Seven things you should know about Pilates

Written by: Judit Dobrai

You may well be aware that Pilates can have amazing effects on the body. There are many types of Pilates classes available nowadays at gyms, studios, physiotherapy clinics and online. This is where your Pilates journey can get a little complicated and choosing the right teacher is essential.

So, what’s the point of Pilates?

Classical Pilates is how we call the extraordinary exercise system that was originally developed by and named after Joseph Pilates himself. The Pilates method is based on the biomechanics of the human body. Its goal is to create natural movement in the most efficient way that allows the body to revitalise itself. Pilates is much more than just a workout. Whether you are a newbie, an athlete or someone who is suffering from an injury, the Pilates method works like no other discipline. 

If you ever find yourself wondering where to go and which style to choose –  well, hopefully the points below will help. Here are seven fundamental skills Pilates teaches that help you look after your body. For life.

1. Breathing:

You can’t master your body without mastering your breath. Our breathing changes with our emotions and the physical activities we do. By conscious breathing we can amplify the expansiveness of the lungs to connect with our centre (or core muscles). Developing this strength will certainly power up our moves from the inside out. Along the years as I have got closer to the Classical Pilates method, I have discovered that the breathing should be nose-nose and not nose-mouth. As natural as it can be, avoiding any forceful contractions of the abdominals not to block the diaphragm on the exhalation. In short, the aim is to let the movement teach you how to breathe, increase circulation, warm up and detox. 

You can read my article about breathing here.

2. Movement: 

The body doesn’t understand each of its muscles on their own. It does however know the movement. Just think of how animals move. We need to move to feel our muscles. Overly stabilising the shoulders or pelvis will only lead to tension that is in fact the enemy of movement. What creates stability is the movement itself. This may sound contradictory at first, but only until you have understood the next principle, which is…

3. Centralisation:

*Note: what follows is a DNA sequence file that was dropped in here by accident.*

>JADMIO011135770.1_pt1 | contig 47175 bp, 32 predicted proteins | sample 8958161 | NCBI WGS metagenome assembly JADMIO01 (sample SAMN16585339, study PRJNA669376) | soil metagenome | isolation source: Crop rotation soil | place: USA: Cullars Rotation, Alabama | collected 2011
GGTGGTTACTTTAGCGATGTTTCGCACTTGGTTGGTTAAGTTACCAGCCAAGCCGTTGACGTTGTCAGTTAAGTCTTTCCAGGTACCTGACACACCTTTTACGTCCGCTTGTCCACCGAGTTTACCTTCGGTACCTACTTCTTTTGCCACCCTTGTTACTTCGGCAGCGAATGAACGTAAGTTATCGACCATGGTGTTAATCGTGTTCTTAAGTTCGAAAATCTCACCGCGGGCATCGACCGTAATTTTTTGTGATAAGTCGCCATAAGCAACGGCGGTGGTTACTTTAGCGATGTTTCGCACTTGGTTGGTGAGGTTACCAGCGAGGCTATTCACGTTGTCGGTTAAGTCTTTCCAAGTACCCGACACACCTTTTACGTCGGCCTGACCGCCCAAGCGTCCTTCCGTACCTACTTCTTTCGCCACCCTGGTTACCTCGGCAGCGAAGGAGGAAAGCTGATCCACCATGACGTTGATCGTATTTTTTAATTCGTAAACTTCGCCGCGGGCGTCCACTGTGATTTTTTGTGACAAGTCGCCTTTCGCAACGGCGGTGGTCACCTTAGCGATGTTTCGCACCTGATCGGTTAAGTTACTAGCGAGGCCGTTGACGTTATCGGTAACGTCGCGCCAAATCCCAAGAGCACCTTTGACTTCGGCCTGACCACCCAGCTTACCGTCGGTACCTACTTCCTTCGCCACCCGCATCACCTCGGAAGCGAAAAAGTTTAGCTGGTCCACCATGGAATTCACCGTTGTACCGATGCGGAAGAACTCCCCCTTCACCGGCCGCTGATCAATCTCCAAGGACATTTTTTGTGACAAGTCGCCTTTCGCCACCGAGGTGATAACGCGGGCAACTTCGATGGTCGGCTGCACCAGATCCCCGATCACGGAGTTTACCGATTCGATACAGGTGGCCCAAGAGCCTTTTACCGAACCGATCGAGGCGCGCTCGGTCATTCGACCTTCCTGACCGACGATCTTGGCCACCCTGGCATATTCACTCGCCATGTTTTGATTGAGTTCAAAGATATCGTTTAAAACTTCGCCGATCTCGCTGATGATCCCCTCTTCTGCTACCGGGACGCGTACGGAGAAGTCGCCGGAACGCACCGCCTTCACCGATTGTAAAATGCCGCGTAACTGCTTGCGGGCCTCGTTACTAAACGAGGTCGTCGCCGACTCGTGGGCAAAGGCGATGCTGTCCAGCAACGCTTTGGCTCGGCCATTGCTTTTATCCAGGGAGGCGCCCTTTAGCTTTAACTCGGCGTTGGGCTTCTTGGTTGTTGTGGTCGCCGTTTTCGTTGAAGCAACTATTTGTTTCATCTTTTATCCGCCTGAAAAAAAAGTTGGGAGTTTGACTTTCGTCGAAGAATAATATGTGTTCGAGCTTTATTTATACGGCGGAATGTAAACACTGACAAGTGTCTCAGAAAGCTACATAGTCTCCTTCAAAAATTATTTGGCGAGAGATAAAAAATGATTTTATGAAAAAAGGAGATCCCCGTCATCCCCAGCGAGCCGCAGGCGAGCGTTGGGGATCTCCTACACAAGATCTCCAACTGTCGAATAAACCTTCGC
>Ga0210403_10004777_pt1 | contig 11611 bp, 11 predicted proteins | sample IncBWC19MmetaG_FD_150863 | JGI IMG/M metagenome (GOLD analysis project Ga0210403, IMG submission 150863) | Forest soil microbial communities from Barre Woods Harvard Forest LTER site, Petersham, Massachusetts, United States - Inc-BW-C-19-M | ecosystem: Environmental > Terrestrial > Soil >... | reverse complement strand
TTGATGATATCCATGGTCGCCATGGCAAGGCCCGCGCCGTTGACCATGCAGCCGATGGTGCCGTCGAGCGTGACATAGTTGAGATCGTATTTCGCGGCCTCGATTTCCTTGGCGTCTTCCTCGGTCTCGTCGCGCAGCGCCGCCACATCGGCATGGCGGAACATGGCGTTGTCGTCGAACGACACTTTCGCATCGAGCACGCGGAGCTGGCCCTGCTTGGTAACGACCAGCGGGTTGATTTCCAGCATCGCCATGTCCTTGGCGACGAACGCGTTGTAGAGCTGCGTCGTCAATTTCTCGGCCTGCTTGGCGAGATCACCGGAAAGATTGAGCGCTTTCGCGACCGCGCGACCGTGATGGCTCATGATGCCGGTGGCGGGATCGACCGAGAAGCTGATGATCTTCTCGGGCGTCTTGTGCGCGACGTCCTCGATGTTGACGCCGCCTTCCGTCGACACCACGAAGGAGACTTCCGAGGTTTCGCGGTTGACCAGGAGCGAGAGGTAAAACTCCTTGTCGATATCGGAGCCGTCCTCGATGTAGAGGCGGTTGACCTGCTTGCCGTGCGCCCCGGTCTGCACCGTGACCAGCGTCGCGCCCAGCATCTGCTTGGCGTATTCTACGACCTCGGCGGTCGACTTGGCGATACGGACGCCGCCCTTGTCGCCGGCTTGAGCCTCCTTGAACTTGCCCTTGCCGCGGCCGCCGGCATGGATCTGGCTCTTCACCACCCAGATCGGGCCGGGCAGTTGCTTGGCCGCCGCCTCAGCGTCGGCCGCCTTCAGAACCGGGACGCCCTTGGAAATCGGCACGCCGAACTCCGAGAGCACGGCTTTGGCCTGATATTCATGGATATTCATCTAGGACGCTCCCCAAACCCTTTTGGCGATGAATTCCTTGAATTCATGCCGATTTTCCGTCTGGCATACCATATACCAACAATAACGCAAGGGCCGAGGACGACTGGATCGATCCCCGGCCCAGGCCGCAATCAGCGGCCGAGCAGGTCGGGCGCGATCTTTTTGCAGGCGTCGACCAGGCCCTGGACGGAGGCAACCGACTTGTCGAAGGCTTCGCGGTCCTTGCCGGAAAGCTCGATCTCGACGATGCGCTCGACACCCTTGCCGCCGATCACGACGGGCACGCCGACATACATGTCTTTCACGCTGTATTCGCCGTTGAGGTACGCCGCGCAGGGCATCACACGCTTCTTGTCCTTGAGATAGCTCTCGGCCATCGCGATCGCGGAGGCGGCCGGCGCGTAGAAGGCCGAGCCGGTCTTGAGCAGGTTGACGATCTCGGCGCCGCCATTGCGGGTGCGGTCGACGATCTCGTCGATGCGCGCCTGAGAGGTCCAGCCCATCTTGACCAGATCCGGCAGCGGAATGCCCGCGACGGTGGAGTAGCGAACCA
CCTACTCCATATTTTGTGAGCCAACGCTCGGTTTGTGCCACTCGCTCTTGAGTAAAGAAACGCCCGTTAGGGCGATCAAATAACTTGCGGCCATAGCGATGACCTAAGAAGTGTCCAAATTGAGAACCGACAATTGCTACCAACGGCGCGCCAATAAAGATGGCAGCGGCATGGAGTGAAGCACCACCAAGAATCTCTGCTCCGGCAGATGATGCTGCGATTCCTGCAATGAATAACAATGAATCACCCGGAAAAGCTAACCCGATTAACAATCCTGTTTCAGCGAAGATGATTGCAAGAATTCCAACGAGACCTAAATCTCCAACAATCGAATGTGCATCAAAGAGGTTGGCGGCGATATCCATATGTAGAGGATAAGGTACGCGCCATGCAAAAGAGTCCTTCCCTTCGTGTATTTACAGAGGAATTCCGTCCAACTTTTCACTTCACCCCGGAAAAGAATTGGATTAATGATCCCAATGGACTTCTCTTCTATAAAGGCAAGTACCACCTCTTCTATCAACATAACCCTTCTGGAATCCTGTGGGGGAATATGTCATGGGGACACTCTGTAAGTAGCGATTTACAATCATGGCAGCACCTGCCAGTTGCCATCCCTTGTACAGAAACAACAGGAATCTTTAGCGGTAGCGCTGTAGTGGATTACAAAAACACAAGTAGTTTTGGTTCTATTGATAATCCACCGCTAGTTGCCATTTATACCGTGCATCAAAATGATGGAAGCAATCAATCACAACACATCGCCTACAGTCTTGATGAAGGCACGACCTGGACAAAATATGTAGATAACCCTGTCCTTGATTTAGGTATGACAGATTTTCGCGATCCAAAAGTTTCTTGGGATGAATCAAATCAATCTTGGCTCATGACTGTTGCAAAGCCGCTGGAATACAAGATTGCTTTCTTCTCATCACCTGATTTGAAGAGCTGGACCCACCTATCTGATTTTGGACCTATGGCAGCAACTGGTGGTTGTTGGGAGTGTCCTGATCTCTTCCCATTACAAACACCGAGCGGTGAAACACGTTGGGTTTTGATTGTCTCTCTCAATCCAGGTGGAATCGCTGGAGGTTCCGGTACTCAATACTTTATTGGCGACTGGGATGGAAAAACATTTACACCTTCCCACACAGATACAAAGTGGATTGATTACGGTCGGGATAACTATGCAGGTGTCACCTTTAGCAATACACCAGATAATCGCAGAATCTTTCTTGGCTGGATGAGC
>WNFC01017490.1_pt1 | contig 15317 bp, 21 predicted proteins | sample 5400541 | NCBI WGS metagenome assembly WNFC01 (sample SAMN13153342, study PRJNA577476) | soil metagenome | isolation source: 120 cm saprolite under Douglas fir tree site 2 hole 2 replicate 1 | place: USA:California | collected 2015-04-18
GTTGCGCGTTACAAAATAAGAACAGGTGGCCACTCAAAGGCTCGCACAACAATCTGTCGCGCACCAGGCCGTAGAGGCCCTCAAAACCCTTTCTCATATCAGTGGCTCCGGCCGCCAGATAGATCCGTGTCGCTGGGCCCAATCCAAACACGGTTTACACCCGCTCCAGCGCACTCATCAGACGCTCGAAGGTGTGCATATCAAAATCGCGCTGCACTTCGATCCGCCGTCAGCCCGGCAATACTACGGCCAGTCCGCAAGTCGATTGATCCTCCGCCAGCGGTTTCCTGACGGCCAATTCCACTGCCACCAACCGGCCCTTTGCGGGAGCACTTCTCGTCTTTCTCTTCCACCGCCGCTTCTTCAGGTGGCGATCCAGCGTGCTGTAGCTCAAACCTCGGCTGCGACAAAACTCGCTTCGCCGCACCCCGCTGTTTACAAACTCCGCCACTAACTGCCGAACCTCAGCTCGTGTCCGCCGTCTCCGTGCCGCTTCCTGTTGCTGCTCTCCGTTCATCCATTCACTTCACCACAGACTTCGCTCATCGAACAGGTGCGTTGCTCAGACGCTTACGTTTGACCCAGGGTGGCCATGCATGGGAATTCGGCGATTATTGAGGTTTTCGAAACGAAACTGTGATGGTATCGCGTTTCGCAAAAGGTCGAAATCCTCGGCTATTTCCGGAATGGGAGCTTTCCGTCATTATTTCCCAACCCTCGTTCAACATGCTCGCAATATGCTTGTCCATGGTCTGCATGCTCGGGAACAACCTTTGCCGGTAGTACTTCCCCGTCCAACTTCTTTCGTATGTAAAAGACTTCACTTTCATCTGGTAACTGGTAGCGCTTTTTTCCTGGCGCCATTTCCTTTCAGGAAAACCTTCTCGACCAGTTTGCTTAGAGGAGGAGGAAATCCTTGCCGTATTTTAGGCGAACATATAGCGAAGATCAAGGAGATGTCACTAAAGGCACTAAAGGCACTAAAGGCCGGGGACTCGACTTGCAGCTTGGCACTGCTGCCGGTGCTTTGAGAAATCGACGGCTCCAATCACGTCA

The word “stretching” gets a different meaning when you start practicing Pilates. It cannot be separate from strengthening. Real strength is length. Instead of trying to pull your navel towards your spine and shortening or working your muscles separately, your Pilates teacher will align you by the help of the machines to elongate your body along its longest axis. This way your core can engage automatically. No movement exists without a two-way stretch. You may find that hard to believe, though it is backed up by Sir Isaac Newton’s Third Law of Motion: Equal and Opposite Reaction. Consider that when we pull a spring apart, as it gets longer it also gets thinner. This is called centralisation. If you want a strong core, you need to train your muscles to work like springs, be bouncy and elastic, equally being able to lengthen and contract, supporting your skeleton in suspension. If your abdominals are hard (sorry guys) they can’t provide space for your organs and will also make your spine rigid. It’s simple physics.

4. Integration: 

The previous point brings us to the importance of integration. An integrated workout means it is for the whole body which is not achieved by exercising each body part separately. The aim is to feel and move your limbs like extensions of your core. A famous example of this is Leonardo da Vinci’s Vitruvian Man. A drawing that symbolises the human body being connected to the wholeness of life. A man reaching out with his arms and legs that fall onto a perfect circle from where his energy is transferred right back towards his stomach. Translating this to the language of Pilates, a movement is safer and much more powerful when it is coming from the centre. 

You can read my article about oneness here.

5. Decompression:

Integration and centralisation creates traction and decompression in the joints. Your Pilates teacher might seem to be obsessed with straightening your back, but the real goal is to elongate your spine during movement. This will allow the body to realign itself by even weight redistribution and regain space and fuller range of motion inside the joints. Simply put, the parts that are tend to be working too hard can get decompressed, while the less active ones can be re-awakened.

6. Letting go: 

We don’t initiate change. We allow it. Let the machines work for you. Instead of fighting them, allow the springs to work into your body and facilitate your muscles creating uniform movement. Let go of your own resistance. It’s not about what you need to do more to get stronger. It’s about undoing the habitual patterns that might be holding you back from free movement.

7. Body awareness: 

Your Pilates session is the time to shift back into your body instead of constantly being in your mind. Listen to your body. It’s speaking to you – all you need to do is hear it.  Rediscover its natural abilities. Bringing body awareness into your workouts is essential for a healthy physique. Forget “no pain no gain” and reconnect with your true power within. We all experience ups and downs. Some days you might be feeling stronger than others. Honouring what your body is capable of on the day is key for sustainable progress. Be open about how you feel. Your Pilates teacher shouldn’t be there to push you hard but to help you get to where you want to be in your time. 

Since we all live in a human body, no matter what type of Pilates it’s called, if your teacher is following any of the logical rules above, keep calm, you are doing the right thing. It works.

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